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Catalina, Jason douglas Lewis, Dr. Jennifer Lewis


Catalina Island was surprisingly very awesome.  For such a small island, it has a lot to offer.

I liked the island a lot, but Jennifer felt weird about not being able to leave at night, like we really need to abruptly get out of town.  After the last ferry leaves, you’re pretty much there.  But other than that, she had a great time.  The island combines the small beach town feeling with nature experiences at sea and in the wilderness.   

One of the many cool things about Catalina is that from L.A., it’s extremely easy to get to.  Just drive down to Long Beach and hop on the Catalina Express.  The ferry ride is about an hour to the island, and getting from the dock to the hotel only took about 10 minutes.  From the time we left home until the time we got to the hotel was less than two hours, and it didn’t involve sitting in any traffic or dealing with the hassle of airports.

The main city, well, really the only city, in Catalina is Avalon.  It’s very small and quaint.  One rather usual but cool thing is that there is a restriction on cars.  Most people drive around in golf carts, which isn’t really a problem because the town is so small and the roads are pretty narrow.  

There are a number of reasonably priced hotels within a couple blocks of the beach.  We stayed at the Aurora Hotel, which is, like the rest of the island, small and quaint.  It was pretty nice though.  

There’s a boardwalk along Avalon Bay’s beach that has several restaurants and bars.  Some high end, some hole in the wall spots.  Most of them are pretty cool.  Like any island, fresh seafood is the main cuisine.  

Catalina, Avalon

Culturally, after only spending two days there, it was tough to see common themes.  It kind of seemed like a quirky, hodgepodge of restaurants and shops along the boardwalk.  We had casual meals at Luau Larry’s, which is a Hawaiian-inspired bar and restaurant that featured tropical drinks.  Later on we ate on the patio of Bluewater Avalon, which is more of a modern restaurant right on the water.  We also ate at what appeared to be a pirate-themed hole in the restaurant (I can’t remember the name of it or find it), and at the Lobster Trap.  I’m not the biggest seafood fan, but Jennifer really loves ahi tuna, so she had a lot of it.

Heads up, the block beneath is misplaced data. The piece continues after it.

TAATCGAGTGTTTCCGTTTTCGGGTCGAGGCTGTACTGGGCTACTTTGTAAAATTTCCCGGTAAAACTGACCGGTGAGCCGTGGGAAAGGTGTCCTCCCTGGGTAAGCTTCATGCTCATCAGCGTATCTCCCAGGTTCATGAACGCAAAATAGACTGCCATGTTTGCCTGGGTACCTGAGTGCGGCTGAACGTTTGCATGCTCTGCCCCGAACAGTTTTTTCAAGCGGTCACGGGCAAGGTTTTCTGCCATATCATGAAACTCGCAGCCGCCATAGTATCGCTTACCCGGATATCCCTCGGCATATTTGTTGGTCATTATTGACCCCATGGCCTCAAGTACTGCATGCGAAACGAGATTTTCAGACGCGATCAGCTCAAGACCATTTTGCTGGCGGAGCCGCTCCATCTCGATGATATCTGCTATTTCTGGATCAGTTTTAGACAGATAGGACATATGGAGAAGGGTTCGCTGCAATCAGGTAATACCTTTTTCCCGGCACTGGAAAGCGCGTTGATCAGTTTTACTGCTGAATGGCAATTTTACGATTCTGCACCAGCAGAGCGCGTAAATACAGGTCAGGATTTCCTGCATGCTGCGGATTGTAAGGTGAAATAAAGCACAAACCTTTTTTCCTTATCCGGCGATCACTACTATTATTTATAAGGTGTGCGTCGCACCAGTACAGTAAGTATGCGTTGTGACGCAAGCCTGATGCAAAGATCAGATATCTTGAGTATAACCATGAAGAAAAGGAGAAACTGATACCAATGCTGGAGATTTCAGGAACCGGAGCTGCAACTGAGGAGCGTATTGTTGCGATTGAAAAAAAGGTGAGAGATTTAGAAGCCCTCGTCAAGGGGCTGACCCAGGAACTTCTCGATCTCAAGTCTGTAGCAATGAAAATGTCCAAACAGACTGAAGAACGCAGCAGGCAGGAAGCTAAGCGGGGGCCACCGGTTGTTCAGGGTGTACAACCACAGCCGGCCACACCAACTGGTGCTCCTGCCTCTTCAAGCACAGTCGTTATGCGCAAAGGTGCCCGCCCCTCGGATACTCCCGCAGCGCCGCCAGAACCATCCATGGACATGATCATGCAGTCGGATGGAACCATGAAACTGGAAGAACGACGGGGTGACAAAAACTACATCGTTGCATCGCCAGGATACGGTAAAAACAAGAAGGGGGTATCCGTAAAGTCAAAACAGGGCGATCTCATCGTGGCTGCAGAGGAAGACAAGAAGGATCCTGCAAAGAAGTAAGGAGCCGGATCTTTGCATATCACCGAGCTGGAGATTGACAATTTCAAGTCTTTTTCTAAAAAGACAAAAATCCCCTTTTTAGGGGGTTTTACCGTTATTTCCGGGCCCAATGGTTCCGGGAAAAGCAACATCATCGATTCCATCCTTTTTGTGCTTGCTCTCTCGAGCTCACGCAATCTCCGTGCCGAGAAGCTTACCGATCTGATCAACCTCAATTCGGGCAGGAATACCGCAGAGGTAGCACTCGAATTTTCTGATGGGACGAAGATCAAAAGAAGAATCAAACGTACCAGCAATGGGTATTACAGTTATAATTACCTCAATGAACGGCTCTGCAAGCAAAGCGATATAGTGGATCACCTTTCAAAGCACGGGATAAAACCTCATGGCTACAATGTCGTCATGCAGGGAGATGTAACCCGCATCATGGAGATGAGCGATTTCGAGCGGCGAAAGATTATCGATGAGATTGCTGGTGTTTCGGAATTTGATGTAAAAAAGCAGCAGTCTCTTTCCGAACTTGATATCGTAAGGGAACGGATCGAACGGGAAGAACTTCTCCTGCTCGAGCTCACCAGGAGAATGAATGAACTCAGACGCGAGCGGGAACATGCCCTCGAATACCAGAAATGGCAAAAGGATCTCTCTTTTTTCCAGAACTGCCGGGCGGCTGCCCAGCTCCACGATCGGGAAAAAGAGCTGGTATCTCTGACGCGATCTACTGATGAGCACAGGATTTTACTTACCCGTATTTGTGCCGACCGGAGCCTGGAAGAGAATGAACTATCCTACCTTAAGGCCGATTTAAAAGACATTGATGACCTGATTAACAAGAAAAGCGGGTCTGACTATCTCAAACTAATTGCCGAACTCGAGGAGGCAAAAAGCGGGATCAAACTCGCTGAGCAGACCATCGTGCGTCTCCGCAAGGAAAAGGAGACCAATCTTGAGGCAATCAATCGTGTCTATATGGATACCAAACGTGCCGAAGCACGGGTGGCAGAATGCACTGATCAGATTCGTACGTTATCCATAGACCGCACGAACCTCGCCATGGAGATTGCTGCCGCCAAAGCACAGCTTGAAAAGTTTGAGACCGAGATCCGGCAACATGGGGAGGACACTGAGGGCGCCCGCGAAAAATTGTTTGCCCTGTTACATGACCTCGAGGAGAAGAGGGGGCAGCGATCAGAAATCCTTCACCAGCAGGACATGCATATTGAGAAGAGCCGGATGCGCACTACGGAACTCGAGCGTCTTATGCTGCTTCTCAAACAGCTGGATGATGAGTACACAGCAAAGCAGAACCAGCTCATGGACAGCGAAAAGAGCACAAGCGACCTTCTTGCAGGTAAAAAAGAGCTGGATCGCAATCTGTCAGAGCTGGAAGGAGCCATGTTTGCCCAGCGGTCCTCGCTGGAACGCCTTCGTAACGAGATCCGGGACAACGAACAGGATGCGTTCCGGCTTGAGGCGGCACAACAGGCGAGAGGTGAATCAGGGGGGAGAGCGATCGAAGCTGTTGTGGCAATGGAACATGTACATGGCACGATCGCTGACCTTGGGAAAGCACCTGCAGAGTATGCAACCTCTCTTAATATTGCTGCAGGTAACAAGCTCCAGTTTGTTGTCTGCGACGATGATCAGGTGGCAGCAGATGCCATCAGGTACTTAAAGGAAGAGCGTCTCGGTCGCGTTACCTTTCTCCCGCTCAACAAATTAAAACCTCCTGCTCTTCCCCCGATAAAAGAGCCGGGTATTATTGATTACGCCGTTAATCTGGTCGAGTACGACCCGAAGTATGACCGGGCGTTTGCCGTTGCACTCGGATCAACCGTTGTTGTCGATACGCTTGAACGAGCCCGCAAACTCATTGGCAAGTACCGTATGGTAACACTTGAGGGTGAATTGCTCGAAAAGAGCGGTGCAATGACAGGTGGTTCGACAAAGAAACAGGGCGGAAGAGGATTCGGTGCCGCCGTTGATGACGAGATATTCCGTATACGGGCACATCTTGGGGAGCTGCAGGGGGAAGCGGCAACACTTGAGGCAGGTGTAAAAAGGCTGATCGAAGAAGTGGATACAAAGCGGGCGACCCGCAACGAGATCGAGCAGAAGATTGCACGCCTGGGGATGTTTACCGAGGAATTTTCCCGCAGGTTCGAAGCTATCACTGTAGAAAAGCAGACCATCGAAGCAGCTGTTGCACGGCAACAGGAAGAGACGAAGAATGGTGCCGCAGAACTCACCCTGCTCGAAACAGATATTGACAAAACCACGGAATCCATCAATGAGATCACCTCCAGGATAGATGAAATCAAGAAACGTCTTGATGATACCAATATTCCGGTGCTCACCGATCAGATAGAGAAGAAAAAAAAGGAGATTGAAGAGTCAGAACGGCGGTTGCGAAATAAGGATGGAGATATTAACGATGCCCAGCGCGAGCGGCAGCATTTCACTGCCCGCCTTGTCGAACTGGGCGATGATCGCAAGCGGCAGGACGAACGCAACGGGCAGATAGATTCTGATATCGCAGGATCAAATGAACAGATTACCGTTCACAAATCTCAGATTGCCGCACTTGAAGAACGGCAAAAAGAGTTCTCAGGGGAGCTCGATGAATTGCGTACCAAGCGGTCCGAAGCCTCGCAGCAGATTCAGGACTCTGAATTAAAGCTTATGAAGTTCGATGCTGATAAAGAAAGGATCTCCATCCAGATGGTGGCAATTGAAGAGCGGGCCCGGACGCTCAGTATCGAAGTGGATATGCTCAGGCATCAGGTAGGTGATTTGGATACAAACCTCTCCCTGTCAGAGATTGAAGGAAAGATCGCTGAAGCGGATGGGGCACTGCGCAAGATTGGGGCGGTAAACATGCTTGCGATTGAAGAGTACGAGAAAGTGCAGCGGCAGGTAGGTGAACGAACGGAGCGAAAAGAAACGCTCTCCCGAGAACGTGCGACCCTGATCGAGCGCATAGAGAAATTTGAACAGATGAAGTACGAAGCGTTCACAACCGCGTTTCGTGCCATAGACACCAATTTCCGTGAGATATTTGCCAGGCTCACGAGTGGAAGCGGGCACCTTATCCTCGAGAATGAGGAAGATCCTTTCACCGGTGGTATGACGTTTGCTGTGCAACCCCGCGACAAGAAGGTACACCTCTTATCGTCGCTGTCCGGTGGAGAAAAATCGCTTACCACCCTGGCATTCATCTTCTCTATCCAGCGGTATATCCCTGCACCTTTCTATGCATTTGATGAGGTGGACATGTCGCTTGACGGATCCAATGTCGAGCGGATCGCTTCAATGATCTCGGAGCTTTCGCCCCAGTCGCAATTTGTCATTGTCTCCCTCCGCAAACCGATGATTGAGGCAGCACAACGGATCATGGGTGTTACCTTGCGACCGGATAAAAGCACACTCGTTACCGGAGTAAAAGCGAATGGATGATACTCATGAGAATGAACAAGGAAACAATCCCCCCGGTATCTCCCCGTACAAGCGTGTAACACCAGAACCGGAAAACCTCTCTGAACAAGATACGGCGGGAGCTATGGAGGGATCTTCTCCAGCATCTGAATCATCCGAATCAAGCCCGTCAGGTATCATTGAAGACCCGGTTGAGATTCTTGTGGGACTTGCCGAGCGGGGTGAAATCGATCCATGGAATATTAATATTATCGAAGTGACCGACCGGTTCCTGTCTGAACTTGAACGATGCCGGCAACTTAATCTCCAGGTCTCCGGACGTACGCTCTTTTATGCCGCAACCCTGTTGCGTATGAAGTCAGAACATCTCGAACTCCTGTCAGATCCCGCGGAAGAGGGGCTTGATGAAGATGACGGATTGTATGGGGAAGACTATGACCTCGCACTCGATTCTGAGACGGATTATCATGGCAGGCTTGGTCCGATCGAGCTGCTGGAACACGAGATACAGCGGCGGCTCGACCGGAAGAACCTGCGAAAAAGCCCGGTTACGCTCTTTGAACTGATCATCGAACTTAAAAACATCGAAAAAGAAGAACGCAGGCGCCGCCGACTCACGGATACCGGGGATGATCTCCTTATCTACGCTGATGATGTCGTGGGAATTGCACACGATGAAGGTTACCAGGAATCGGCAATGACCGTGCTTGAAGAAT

We had dinner at the Avalon Grille, which is a sleek, high-end restaurant.  It may be the nicest restaurant on the island.

While Avalon seemed all over the place, it’s quirkiness was pretty cool.  And they had a cool art scene.  We went to the Catalina Island Museum, which showcases the island’s archaeological artifacts, and a historical timeline of how Avalon was developed over the last 100 or so years.  Avalon also has a few art shops.

Outside of Avalon, whether it’s on land or sea, Catalina is known for it’s wildlife.  The island is actually pretty massive, and most of it is in its undeveloped, natural state.  There are Jeep and Hummer tours that go into the remote, interior parts of the island, where people can see the North American bison, bald eagles, Catalina Island foxes, and other wildlife.  

In the ocean, there is snorkeling and scuba diving, a glass bottom boat voyage, and a dolphin and seal lion excursion, which is what we did.  We hopped on a small boat that went so far out into the ocean that we could no longer see the island or any land.  The heavy fog didn’t help visibility much.  But it was interesting seeing the ocean’s wildlife.  There’s also kayaking and Zip lining.

Sea lions near Catalina

Our trip to Catalina was also about relaxing.  On the final day we spent a few ours at the Island Spa Catalina.  Jennifer loves spas, so we did the couples massage and then had champagne and fruit in the outdoor Jacuzzi.

Dr. Jennifer Williams Lewis, Island Spa Catalina

I liked Catalina a lot, and I’m looking forward to going back.  I’d say that it’s great for a 2-3 day trip.  For anybody living in Southern California, don’t worry about seeing everything in one trip, because you can always go back. 


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